Inspiring Oklahoma couples: How Jim and Robin Riley found a new life, purpose
Oklahoma's Most Inspiring Couples: From Super Bowl championship, addiction and strife to a new life and purpose, Jim and Robin Riley of Edmond say their journey was worth it.
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Jim and Robin Riley are featured in the "Oklahoma's Most Inspiring Couples" 2010 calendar, sponsored by the Oklahoma Marriage Initiative. Couples featured in the calendar are being profiled in The Oklahoman's Life section each month. For more about the Oklahoma Marriage Initiative's inspiring couples, go to www.foreverforreal.com.
"It was God that kept our marriage together," she said. "Otherwise I would have left. I kept hoping that one of these days, James was going to be sober and be saved, and I was going to be there when it happened."
Her patience was not rewarded. "I was screaming and hollering," Jim recalled. "I actually went kind of nuts." Robin knew her husband also was cheating, "but I didn't want to think about it."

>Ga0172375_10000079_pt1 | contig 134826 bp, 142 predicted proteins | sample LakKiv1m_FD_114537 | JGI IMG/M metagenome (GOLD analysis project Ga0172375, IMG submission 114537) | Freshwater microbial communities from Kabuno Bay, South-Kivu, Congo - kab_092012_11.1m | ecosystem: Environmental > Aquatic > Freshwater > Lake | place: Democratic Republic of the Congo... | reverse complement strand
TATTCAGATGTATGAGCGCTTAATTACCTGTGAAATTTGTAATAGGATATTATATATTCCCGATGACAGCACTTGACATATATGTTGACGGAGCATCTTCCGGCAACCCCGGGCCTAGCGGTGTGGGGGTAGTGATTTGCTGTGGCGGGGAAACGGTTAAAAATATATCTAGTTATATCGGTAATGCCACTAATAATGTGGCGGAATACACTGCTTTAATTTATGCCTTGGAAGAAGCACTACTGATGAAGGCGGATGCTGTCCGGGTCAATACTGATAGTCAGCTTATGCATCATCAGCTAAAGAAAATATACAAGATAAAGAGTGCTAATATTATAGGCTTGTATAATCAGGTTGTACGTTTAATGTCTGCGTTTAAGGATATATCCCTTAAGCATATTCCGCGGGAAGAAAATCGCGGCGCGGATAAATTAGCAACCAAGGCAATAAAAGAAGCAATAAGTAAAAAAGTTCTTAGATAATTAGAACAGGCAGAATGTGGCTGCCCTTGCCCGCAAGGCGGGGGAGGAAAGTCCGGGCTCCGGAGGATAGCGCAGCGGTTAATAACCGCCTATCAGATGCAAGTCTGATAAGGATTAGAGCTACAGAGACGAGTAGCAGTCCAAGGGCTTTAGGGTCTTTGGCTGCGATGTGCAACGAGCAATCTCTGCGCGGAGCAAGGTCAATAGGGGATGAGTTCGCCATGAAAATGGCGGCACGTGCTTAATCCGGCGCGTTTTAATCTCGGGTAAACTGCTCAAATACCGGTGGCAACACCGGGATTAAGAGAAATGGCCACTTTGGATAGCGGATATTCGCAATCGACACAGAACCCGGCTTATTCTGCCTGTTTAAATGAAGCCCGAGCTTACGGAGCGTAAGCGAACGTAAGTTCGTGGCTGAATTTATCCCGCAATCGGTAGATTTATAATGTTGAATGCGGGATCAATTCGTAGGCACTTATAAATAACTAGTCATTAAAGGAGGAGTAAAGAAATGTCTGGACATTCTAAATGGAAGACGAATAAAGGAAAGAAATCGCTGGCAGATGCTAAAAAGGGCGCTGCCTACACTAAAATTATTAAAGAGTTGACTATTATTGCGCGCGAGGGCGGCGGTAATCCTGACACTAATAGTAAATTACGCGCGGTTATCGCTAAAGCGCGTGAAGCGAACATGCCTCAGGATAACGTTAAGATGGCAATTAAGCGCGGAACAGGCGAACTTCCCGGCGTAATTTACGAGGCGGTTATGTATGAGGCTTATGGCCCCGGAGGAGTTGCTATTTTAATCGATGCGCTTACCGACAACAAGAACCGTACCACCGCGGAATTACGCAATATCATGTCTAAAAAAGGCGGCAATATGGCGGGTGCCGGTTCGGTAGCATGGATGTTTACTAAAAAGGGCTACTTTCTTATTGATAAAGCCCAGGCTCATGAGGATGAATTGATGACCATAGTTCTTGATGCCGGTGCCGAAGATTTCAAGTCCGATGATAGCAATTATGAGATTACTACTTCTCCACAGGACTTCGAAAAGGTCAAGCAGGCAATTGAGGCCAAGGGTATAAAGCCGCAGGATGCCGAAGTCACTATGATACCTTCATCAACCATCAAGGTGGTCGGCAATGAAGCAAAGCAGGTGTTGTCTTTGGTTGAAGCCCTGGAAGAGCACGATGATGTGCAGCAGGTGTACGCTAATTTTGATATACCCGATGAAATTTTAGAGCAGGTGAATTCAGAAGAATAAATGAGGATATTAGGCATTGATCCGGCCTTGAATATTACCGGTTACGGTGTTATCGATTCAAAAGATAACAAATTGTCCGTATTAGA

Her biggest fear was that Blake, a high school sophomore angered by his father's behavior, would have a physical confrontation with Jim. So, Robin went to the last-ditch tactic: an intervention.
It worked. Jim spent six weeks in rehab in Arizona. "I had finally learned how to be a real man," he said. "Our life really started when I got back home."
But the couple would be tested again in October 1989. Police officers came to their home to tell them Blake had died in a traffic accident. "I thought that was the end of my life," Jim said. "I thought, 'Oh, my God, will I ever feel joy again?'"
But, with Robin's resolve, he said, the couple found their way. They attended a series of couples seminars and retreats, and demand was growing for Jim to speak about his career, his problems and the solutions he and Robin had found. The couple had found a calling.
While Jim was working with the national Sports World Ministries, Jim said, the Rileys realized, "You know, we can do this right here in Oklahoma." That was the beginning of Jim Riley Outreach. Today, the not-for-profit organization features a residential mentoring program for recovering addicts that houses dozens of men and women in four homes. With his sports "cred" and life experience, Jim, 65, is in demand as a speaker.
And the couple that once was lost had come full circle. "It's just worked out real special for us," said Jim. Added Robin, "We're best friends."
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